Short selling is a crucial tool in any trader’s arsenal, but something that is often confusing for those new to trading. If you would like to have short selling explained, you are in luck. This trading guide covers all the reasons for short selling, the mechanics of short selling, how to spot opportunities to sell short or profit from a short squeeze, and the risks to be aware of when shorting stocks. Let’s start our trading guide with a definition of what short selling is.
- What is short selling?
- Why do traders short-sell stocks?
- How to short stocks
- What is a short squeeze?
- How to trade a short squeeze
- Trading strategies for short sellers
- Risks of short selling stocks
- How you can manage risk on a short sale
What is short selling?
Usually when traders or investors sell a stock, it will be a stock they have previously bought and currently own. However, buying and then selling a stock only allows traders to profit from rising prices. To profit from falling prices, a trader has to first sell a stock and then buy it back at a lower price. If traders buy a stock they have a long position, whereas if they sell a stock they do not own, they have a short position.
Before shorting a stock, a trader has to borrow it, then sell it. This leaves the trader with a short position – which is a bit like a loan. To close the short position, the trader buys the stock back (which is known as short covering) and then return the stock to the lender. Ok, in the next section you’ll learn why traders open short positions.
Why do traders short-sell stocks?
There are actually numerous reasons for short selling stocks. The reasons for shorting a stock vary based on the type of trader and the underlying trading strategy.
- Short term traders short sell stocks when they think a stock price is too high, or when they see momentum slowing. Once they have shorted a stock, they will wait for prices to fall back to previous levels or until new buyers emerge before they cover their position. Or, if prices continue higher, they may cover for a small loss before it becomes a big loss. Their strategy usually is based on a strict trading plan.
- Arbitragers become active when the gap between stocks and derivatives (futures or options) based on the same stocks gets too wide. In that case arbitragers capture risk free profits by short selling stocks and buying the derivatives. They then wait for the gap to close, before buying back the stocks and selling the derivative.
- Hedge funds, both market neutral and long / short funds, are both short sellers, but for slightly different reasons. Long / short funds will look for stocks to short where they actually believe the prices of those stocks will fall. Market neutral hedge funds maintain a portfolio of longs and shorts that is neutral overall. They will buy stocks that they believe will outperform the market, while shorting stocks they believe will underperform. In the event of a market crash, the shorts will offset losing long positions, thereby protecting the fund from losses.
- Large pension funds short sell stocks to hedge their portfolio when they think markets are overvalued. Rather than selling stocks, they short sell the most liquid stocks or futures contracts to reduce their overall exposure.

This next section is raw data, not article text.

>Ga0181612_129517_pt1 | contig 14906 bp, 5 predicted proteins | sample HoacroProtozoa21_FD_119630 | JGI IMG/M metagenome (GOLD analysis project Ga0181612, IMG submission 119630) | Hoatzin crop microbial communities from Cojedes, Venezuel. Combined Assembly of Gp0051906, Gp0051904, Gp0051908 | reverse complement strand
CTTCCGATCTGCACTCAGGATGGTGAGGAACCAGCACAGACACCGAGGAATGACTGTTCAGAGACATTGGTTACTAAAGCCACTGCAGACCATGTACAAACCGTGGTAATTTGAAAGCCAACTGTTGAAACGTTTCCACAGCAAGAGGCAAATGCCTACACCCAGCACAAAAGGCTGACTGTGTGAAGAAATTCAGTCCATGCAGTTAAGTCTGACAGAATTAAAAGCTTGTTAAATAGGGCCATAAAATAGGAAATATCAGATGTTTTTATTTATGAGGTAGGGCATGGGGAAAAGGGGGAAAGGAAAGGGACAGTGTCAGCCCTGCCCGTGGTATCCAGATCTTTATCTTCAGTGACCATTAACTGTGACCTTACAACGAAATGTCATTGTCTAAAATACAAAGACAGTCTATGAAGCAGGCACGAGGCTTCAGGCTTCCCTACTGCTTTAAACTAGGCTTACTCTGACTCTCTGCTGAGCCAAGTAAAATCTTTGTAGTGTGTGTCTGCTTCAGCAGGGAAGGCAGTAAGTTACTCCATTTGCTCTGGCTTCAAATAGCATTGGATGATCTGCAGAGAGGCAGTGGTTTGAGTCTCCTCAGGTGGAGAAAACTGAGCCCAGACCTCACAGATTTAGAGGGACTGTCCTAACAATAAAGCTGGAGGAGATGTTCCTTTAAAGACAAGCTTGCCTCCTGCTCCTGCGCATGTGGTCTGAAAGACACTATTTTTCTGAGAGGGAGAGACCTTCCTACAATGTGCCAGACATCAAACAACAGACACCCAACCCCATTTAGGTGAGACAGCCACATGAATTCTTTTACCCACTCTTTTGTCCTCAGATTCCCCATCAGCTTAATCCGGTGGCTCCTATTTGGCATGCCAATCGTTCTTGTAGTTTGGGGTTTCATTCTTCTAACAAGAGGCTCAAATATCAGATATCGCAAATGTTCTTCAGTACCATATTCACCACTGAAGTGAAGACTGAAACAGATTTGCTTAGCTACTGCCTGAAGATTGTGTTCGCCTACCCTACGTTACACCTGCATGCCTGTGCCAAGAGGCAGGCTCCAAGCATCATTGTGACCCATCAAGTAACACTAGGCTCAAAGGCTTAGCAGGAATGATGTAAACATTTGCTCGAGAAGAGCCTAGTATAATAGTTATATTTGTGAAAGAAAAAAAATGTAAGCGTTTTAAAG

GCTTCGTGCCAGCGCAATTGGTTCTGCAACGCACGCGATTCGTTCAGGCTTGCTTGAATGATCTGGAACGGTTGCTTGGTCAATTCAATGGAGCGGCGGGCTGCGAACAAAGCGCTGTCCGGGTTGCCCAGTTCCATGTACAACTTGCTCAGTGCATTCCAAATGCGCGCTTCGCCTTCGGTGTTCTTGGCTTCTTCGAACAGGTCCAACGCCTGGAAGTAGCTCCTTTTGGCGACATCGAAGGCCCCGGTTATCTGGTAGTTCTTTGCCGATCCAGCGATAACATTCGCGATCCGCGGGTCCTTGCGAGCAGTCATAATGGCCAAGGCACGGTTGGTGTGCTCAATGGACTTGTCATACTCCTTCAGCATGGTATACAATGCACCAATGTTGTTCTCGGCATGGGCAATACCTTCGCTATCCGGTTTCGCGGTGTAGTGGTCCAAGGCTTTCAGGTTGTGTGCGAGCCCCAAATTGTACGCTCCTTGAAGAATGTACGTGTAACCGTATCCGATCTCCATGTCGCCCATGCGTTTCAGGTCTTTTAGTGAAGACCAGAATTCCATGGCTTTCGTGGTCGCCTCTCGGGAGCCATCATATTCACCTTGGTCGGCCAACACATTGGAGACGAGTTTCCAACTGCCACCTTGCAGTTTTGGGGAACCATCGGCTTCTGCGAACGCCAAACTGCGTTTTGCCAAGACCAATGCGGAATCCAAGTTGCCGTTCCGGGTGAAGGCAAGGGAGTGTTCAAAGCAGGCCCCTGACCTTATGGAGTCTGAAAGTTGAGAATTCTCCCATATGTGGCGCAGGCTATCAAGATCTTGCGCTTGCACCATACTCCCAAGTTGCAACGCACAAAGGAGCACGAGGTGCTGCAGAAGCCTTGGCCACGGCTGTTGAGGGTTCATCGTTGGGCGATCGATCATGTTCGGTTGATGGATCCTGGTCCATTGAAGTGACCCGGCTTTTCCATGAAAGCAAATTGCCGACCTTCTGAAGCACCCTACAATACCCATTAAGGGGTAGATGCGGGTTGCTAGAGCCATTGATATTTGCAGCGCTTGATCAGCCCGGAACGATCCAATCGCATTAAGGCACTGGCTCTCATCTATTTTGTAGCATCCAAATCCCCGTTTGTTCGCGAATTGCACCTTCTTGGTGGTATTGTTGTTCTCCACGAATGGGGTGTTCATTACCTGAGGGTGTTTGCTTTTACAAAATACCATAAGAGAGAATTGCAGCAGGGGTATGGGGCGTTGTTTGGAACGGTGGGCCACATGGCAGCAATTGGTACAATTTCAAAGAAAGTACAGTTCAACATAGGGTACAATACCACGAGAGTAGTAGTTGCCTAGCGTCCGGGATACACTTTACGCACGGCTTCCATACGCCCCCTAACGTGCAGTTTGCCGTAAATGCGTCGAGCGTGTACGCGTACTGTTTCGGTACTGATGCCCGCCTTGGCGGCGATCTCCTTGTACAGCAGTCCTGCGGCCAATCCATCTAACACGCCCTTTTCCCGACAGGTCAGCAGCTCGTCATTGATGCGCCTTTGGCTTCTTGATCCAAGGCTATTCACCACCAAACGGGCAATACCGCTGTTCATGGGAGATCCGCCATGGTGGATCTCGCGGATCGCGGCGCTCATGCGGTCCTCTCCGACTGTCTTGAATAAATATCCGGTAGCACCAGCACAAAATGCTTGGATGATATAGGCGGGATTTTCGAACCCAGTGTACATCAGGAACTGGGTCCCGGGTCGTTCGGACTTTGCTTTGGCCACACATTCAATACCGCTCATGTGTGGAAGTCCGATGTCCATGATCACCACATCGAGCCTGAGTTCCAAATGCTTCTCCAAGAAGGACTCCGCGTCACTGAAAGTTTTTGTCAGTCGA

- Trading desks at investment banks or trading firms that sell options and structured products use short selling stocks as a means to hedge their positions. They engage in dynamic hedging programs, continuously buying and selling stocks, to keep their portfolios hedged at all times.
How to short stocks
There is more to shorting a stock than simply entering a sell order. You first need to make sure your broker can borrow the stock and put it on hold. Brokers borrow stocks from large pension funds for a fee of between 1 and 10% per annum – just like interest. When you repurchase the shares, your broker will return them to the lender.
In the US stock market, short sales do face some restrictions. That way regulators want to prevent traders short selling stocks to manipulate the price and force it lower. Consequently, when shorting a stock, you cannot sell at the bid price, but must rather wait for a buyer to take your offer. The rules vary from country to country – in fact some countries like Thailand and France do not allow short selling particular stocks at all.
Index futures, and sometimes ETFs, are very effective instruments for shorting the market as a whole. In fact, index futures markets are as active as they are because fund managers use them to hedge their portfolios. If you trade CFDs, the entire process of borrowing the shares happens behind the scenes and is mostly automated. Even if you are not aware of it, every time you open a short position, the CFD provider borrows shares and sells stocks to hedge their own position. Buying put options is another way to short a stock, or an entire stock market index.
When you buy a put option, you have the right, but not an obligation to sell the stock at the strike price. So, if the stock price falls below the strike, you can sell the stock at the strike, or sell the option for a higher price. The advantage is that your potential loss is limited to the premium (price) you paid for the option. The disadvantage is that if the stock price doesn’t fall, you lose the premium.
What is a short squeeze?
Naked short selling involves any short position that is not hedged. If you have a naked short position and prices begin to rise, your losses can add up quickly and are theoretically unlimited. This is especially true if you are using leverage, for example if you are trading with a margin account.
This means traders with short positions will often cover positions quickly when prices rise. This in turn can cause prices to rise further, prompting other traders with short positions to cover. When a lot of traders are short, and prices begin to rise, they will often rise very fast. This is known as a short squeeze. Large trading desks will often look for the right conditions to squeeze the shorts out of their positions by aggressively buying stocks.
How to trade a short squeeze
When a short squeeze occurs, there are opportunities to make money on both the long and short side. If you can identify a potential squeeze starting to play out, you can go long, and ride the trend higher until all the shorts have finished buying back the shares. And then, in many cases, a short squeeze will result in the share price being overbought, creating the ideal time to enter a short position to ride the trend back down again.
The first step is to identify a potential short squeeze candidate. Obviously, you want to find stocks that have been heavily shorted. You can use stock screeners like Finviz, which we reviewed here, as a short squeeze screener by searching for stocks with the highest percentage of the float that has been sold short. Stocks with over 15% of the float sold short can be considered fairly heavily shorted. Those with over 25% short have been heavily shorted. However, really any stock with more than 10% of the float short can be a candidate for a short squeeze.